What Athletes Eat: Cyclist Megan Guarnier’s Prerace Oatmeal
American cyclist Megan Guarnier made history last fall when she won bronze at the 2015 UCI Road World Championships, the first medal for a U.S. woman since 1994. And it all but guaranteed her a spot on the 2016 Olympic cycling team this summer.
How does she fuel up for courses that can run multiple days, and hundreds of miles? Since most women’s road races start from mid-morning to early afternoon, Guarnier has to time her nutrition just right so that she is not starving at the starting line. Here’s her go-to prerace (and pre-training) breakfast.
Day and time: Saturday morning, pre-training ride
Place: My home in France
What I’m eating: My basic oatmeal
Whose recipe: I have been using this recipe for the better part of my career. It started with just oats and cinnamon and has since expanded dramatically over the years.
Why I’m eating it: I usually have one large breakfast three hours before the event. The timing of consumption is important because you want to have the food fully digested when you hit the start line, but you also don’t want to be standing at the start hungry. Oatmeal is a great source of carbohydrates that releases energy slowly into your system. Add in some yogurt and fruit and you have a well-balanced meal. I also use the following basic recipe before my training rides. It’s helpful to train your system for these types of meals at home before you try them in competition to make sure this fueling system works for you.
I’ve found that this recipe is easy to digest, especially when my nerves are high and my stomach might be sensitive. I also find that diversifying the fresh and dried fruits as well as sweeteners keeps this meal interesting for many days on end, which is very important during a multi-day race. One trick that I have adopted over the years is to add the first four ingredients into a zip-lock bag and always have them packed away in my suitcase. This way, you’ll always be prepared to fuel yourself properly in case you can’t find the ingredients while traveling.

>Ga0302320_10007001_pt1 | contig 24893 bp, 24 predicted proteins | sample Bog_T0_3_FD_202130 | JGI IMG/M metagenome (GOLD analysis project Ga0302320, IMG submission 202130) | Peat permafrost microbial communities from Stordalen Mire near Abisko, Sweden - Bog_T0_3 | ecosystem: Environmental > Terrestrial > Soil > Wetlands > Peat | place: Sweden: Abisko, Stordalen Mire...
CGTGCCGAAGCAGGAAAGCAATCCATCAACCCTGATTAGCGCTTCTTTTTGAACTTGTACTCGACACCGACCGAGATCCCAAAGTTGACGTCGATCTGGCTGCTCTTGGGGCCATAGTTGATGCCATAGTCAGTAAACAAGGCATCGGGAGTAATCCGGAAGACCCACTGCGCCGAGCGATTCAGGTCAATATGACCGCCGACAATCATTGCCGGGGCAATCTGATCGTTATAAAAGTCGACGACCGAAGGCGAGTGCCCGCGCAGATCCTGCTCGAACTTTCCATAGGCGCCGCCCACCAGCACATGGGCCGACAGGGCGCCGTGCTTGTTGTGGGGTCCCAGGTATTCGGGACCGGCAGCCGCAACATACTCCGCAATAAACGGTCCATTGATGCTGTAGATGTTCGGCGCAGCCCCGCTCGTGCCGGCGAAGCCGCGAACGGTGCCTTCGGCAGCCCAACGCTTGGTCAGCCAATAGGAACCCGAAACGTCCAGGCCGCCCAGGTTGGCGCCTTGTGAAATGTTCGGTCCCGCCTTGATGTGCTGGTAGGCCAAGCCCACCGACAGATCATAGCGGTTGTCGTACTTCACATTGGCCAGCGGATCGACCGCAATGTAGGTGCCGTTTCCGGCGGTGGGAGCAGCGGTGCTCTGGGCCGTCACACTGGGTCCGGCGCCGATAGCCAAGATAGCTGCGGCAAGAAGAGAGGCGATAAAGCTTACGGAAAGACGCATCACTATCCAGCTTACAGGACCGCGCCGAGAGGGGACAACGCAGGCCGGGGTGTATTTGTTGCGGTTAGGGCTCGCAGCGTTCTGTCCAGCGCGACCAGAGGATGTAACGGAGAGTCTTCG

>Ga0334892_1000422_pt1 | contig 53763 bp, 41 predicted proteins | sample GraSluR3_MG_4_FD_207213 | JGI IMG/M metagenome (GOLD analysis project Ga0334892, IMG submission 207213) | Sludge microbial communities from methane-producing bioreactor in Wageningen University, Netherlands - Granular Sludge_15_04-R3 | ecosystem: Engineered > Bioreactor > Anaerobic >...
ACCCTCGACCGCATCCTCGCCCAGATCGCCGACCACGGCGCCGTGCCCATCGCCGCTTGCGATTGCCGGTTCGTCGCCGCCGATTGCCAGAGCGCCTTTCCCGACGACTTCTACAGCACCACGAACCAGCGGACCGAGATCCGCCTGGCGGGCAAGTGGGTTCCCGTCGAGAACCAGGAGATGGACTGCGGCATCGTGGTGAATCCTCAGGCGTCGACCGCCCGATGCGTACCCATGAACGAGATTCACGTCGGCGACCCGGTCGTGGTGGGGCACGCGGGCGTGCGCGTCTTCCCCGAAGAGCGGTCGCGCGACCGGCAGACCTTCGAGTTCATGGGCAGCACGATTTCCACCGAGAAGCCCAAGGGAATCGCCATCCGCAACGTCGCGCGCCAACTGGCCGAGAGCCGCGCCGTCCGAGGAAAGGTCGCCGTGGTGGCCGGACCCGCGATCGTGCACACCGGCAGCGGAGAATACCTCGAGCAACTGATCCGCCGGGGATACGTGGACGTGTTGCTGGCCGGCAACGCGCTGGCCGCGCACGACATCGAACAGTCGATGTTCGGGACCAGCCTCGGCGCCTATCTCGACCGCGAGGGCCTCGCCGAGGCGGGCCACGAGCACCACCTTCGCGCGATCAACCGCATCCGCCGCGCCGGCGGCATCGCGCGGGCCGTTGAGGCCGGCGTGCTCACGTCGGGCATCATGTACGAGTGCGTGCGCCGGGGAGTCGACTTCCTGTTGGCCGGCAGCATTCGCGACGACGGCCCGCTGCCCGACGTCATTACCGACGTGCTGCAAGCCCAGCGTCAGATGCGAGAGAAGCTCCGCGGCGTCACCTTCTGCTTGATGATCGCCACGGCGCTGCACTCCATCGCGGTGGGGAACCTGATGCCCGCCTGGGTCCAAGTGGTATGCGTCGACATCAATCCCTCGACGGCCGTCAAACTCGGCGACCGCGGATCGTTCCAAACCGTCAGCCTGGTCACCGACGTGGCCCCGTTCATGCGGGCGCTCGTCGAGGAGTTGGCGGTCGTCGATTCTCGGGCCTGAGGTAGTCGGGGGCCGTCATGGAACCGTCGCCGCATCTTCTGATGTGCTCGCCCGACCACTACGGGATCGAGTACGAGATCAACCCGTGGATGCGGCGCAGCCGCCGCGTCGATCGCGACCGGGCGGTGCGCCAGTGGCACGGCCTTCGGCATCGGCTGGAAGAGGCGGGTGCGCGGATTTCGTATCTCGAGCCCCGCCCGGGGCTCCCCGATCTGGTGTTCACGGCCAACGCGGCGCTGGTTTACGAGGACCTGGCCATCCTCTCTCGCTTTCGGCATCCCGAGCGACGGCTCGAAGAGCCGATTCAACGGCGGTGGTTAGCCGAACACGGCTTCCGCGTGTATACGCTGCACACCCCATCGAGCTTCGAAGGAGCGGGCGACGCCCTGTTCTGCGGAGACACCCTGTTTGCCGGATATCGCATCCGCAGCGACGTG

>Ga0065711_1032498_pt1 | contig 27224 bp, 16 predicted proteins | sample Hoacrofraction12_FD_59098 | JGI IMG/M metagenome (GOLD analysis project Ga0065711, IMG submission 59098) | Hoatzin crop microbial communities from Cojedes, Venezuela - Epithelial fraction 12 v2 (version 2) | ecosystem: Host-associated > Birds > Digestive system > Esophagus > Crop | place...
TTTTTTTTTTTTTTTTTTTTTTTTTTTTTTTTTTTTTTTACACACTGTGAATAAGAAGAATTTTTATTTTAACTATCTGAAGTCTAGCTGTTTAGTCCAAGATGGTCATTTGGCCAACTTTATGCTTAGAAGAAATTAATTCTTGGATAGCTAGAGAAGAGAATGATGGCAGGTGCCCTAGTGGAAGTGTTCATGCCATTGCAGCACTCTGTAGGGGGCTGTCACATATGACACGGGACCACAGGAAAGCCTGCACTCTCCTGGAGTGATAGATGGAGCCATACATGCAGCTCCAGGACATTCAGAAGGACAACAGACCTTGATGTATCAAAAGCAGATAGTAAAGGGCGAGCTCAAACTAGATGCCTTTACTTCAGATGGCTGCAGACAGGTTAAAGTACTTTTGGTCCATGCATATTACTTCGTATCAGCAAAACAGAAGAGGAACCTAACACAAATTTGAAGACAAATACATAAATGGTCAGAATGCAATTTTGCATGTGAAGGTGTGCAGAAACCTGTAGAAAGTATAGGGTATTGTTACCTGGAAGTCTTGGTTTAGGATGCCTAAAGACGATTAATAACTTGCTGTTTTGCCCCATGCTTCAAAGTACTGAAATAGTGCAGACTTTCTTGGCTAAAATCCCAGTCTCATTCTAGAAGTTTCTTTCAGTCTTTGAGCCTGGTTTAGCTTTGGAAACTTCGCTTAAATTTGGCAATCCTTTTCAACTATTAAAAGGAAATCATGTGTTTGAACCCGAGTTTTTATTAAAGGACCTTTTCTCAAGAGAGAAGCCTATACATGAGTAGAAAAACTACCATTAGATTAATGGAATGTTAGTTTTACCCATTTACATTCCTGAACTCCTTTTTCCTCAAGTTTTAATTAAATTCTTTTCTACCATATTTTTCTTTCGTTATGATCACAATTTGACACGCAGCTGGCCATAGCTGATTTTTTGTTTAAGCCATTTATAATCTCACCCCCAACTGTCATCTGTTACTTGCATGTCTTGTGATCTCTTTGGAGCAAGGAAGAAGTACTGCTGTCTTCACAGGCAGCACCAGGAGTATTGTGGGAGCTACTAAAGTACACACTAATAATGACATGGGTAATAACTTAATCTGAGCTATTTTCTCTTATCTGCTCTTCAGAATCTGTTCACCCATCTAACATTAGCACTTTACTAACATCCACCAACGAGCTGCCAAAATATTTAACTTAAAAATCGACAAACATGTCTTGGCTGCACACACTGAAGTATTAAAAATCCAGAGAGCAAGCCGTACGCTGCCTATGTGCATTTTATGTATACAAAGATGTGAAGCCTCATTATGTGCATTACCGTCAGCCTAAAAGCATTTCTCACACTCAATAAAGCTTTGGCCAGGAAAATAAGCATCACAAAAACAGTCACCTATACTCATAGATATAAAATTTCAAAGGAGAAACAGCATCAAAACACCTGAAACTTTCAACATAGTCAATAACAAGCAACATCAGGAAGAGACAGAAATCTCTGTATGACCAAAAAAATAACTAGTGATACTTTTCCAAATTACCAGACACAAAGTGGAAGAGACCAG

1/2 cup oats (old-fashioned or quick-oats if you don’t have access to a stovetop)
1 tsp chia seeds or ground flaxseeds pinch of cinnamon handful of dried fruit (i.e. goji berries, raisins, cranberries, or one of my new favorites, mulberries)
1 apple or 1 banana, diced
1 cup water or your choice of milk
Toppings: berries, apricots, peach, kiwi, pineapple, or nectarine; plain yogurt or Greek yogurt or fromage blanc; optional sweetener: fruit-flavored yogurt, honey, or maple syrup
Add old-fashioned oats, cinnamon, chia/flaxseeds, dried fruit, apple/banana, and water/milk together in a pot. Bring to boil and cook until no longer watery.
Once your oats have cooked thoroughly, you can add your toppings and plain yogurt. Depending on the sweetness of the fruit you’ve added, you might want to swirl in a sweetener. Stir ingredients to combine and enjoy!
(Note: For quick oats, mix all ingredients into a large bowl, then add boiling water, stir, and let it sit for approximately 3 minutes.)